By your late thirties or early forties, you may be noticing some big changes going on in your body.

This phase is called perimenopause and marks the ending of your reproductive years. 

Here, we discuss what perimenopause is, the 4 main stages and what can affect the transition period to perimenopause.

Perimenopause is a sequence of events

Perimenopause is a transition phase of life prior to menopause – where a woman’s ovaries stop producing eggs and the production of hormones such as estrogen and progesterone decline. 

However, perimenopause is NOT just one event and menopause does not occur suddenly. 

There are actually 4 main stages in perimenopause:

  1. Very early menopause – first 2-5 years beginning with a gradual decrease in progesterone and high oestrogen.
  2. Early menopause transition – marked by the onset of irregular periods and oestrogen is wildly fluctuating.
  3. Late menopause transition – marked when you miss your first period, this phase is when oestrogen becomes low and lasts around 4 years.
  4. Late perimenopause – This is your countdown until menopause, i.e. the date marked from your last period until the 12 months following.

This is something that we go into depth in our perimenopause support program, Thrive After 35.

What affects the Transition Period?

So, how can we guarantee a smooth transition period in perimenopause?

There are so many factors affecting how well you transition into perimenopause and beyond. Some of these are set in stone, however, there are diet and lifestyle factors which are modifiable as well. 

Below are some of the factors affecting the transition period of perimenopause (maybe change)

  • Genetics

Genetics plays a strong role both in the timing of menopause and even the severity of symptoms in some degree (1). 

It may be a good idea to ask your female family members their experiences of perimenopause, as this may give you a bit of an insight as to what to expect.

However, the expression of these genes is equally, and if not more important to the genes themselves. The expression of these genes is affected by your nutrition, lifestyle, movement and sleep.

  •  Your general health prior to perimenopause

Explained well by Lara Briden – “Perimenopause is like a barometer of health” (1).

Any health issue that was a problem prior to perimenopause, you can expect to bring to the surface and be amplified during this time.

Essentially, this means that the best treatment for your particular perimenopausal symptoms is often the treatment you needed in the first place.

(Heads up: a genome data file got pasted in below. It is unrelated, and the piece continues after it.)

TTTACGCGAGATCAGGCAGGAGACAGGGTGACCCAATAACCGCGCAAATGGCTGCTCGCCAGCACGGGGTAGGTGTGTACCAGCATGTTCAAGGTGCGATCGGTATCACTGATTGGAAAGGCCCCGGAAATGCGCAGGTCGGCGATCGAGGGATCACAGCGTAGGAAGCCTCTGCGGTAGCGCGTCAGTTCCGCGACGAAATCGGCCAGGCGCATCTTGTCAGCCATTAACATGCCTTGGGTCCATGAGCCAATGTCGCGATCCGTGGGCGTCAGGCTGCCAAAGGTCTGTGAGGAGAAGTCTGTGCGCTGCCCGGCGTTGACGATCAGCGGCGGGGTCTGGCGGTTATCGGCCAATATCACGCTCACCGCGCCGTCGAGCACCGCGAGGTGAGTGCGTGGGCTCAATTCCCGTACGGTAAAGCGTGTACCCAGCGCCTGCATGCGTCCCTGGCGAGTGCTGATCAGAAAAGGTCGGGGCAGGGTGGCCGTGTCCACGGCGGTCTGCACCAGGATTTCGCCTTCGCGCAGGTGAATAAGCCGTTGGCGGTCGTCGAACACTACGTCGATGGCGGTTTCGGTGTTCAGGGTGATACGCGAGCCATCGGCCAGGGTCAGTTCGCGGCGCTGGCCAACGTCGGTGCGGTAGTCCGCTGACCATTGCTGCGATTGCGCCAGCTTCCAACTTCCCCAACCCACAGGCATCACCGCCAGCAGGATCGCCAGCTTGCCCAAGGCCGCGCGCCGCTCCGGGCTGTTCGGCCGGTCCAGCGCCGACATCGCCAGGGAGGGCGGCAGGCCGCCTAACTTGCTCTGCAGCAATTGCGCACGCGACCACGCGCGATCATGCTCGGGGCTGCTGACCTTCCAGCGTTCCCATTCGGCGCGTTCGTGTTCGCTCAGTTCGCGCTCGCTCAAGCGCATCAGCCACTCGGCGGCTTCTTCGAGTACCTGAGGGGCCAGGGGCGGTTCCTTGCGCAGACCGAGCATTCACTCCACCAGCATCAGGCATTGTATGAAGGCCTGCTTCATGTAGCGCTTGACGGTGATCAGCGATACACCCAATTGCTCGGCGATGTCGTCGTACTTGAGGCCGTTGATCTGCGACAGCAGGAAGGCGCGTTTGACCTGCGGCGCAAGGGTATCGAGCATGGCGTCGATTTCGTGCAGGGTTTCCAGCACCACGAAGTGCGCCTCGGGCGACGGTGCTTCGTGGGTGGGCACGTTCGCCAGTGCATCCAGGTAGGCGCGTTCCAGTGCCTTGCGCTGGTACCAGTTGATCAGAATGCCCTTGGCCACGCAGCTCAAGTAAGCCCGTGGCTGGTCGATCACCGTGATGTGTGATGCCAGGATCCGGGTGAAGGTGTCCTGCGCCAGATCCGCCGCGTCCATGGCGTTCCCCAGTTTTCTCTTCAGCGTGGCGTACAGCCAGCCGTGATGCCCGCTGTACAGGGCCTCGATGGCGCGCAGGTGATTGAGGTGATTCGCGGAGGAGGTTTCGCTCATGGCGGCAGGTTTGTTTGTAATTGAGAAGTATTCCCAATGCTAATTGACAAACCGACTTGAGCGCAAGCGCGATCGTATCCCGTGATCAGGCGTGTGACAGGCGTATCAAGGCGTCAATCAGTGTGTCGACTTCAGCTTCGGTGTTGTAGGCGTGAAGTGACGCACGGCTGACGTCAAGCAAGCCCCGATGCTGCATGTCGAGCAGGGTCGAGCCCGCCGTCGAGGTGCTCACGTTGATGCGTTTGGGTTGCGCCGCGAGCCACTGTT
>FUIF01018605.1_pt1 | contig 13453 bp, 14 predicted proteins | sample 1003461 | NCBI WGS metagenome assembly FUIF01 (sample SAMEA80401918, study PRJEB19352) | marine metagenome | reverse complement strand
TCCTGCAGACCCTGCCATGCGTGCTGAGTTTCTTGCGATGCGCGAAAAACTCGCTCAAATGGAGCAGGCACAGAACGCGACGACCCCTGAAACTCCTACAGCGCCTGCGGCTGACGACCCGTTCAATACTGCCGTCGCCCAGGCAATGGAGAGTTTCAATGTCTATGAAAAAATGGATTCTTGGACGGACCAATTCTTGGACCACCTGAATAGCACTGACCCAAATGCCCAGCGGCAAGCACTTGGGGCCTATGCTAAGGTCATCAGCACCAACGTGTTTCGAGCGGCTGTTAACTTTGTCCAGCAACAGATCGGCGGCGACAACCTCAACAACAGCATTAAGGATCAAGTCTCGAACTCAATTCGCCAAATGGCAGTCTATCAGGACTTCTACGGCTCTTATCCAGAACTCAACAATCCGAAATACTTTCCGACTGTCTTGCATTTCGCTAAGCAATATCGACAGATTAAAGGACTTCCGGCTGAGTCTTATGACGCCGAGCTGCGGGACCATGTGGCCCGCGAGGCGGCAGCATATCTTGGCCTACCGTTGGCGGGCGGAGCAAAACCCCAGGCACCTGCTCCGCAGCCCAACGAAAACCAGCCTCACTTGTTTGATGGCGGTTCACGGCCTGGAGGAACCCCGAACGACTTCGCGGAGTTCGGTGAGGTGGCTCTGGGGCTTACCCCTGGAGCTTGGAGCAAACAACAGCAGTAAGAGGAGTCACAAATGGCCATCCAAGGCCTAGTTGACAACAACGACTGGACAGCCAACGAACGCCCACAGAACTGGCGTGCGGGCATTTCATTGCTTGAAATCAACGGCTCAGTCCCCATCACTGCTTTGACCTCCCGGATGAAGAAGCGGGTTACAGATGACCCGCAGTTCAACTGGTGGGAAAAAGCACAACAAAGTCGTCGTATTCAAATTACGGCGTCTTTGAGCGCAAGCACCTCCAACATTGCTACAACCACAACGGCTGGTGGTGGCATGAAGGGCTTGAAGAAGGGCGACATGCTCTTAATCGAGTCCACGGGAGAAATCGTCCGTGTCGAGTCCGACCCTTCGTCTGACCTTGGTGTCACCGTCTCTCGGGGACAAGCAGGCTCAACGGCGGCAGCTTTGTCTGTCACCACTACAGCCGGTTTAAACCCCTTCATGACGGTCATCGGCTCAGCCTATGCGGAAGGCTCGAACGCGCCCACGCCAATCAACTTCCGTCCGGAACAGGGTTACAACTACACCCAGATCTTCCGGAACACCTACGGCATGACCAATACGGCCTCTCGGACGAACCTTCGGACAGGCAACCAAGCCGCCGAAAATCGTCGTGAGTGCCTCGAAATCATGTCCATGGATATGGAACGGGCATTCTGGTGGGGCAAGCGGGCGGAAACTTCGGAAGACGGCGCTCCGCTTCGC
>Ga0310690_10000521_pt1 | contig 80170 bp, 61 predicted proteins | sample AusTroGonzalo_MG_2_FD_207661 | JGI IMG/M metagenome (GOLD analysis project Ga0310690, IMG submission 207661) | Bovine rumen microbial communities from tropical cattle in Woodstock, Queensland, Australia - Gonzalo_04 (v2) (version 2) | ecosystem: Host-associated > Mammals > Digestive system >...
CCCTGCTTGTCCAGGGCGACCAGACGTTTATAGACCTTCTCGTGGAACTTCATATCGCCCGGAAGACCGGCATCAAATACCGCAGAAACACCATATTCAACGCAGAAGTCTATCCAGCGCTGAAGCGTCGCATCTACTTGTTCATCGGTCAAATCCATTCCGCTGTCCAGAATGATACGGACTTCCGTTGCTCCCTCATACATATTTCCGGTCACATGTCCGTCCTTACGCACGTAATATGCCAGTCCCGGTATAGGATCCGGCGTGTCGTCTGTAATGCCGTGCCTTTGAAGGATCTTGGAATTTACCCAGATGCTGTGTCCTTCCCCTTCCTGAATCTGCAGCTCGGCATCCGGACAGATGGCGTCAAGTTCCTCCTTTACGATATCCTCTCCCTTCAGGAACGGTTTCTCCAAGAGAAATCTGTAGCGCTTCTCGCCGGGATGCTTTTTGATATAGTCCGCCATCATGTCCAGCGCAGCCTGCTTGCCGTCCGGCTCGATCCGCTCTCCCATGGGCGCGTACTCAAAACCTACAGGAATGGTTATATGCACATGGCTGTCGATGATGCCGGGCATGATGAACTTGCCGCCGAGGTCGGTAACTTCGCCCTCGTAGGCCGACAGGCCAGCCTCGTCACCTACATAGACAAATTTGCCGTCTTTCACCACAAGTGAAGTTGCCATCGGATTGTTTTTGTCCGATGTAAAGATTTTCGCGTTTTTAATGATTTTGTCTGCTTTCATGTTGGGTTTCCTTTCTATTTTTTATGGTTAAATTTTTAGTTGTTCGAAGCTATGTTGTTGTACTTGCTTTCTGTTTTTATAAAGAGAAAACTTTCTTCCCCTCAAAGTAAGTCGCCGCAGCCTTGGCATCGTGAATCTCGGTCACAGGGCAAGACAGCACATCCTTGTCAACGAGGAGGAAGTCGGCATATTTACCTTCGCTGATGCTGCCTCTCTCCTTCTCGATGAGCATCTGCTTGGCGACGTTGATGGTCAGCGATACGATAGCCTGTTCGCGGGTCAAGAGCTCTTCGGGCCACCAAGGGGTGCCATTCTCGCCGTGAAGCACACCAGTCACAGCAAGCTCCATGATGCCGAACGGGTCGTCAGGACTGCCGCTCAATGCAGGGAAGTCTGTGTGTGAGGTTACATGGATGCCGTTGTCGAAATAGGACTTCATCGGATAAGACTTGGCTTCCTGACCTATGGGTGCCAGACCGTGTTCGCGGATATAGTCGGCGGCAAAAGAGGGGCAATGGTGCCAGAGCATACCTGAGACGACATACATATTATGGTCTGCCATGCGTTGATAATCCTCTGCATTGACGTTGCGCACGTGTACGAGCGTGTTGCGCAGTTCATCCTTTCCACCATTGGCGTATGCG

• Your period health prior to perimenopause

Symptomless periods and menstrual cycles can most likely predict a smooth sailing transition into perimenopause.

However, as general health concerns are amplified throughout perimenopause, so are symptoms surrounding your menstrual cycle. 

This is because symptomless periods are often a good indication that your hormones are balanced and working well. Particularly, it is important to ensure that your body can clear and metabolise oestrogen whilst your brain can accommodate these changes (1).

  • Medical conditions

There are certain conditions which may contribute to an earlier onset of perimenopause. Examples of this include rheumatoid arthritis (RA), epilepsy or thyroid disease (1). 

It should be noted that certain medical treatments such as hysterectomy, removal of the ovaries, chemotherapy or radiation will bypass perimenopause and enter a ‘forced’ medical menopause (1). 

  • Lifestyle factors

Although perimenopause is an inevitable stage of life for women, there are certain controllable factors that can affect the severity of symptoms and when you enter perimenopause (2).

  • Smoking – there is some evidence to show that smoking can bring on perimenopause up to 2 years earlier and increase severity of symptoms. 
    • Alcohol consumption – alcohol can trigger hot flushes and other perimenopausal symptoms. 
    • Regular exercise – maintaining regular exercise can help to reduce hot flushes and night sweats. Additionally, exercise has endless benefits including improved cognitive functioning, reduced depression and fatigue, strengthens bones, aid in healthy sleep, and maintain weight.
    • Relaxation and/or yoga – relaxation practices such as yoga, meditation and deep breathing may help reduce feelings of anxiety and depression as well as managing sleep disturbances.

Thriving for the Long Term

So, how can you set yourself up to thrive in perimenopause and beyond? 

This information may be overwhelming, however, we won’t leave you in the dark. 

If you want to learn more about this transition period and thrive through the process, join the waitlist to our perimenopause support program, Thrive After 35, so that you can thrive in your health for life. 

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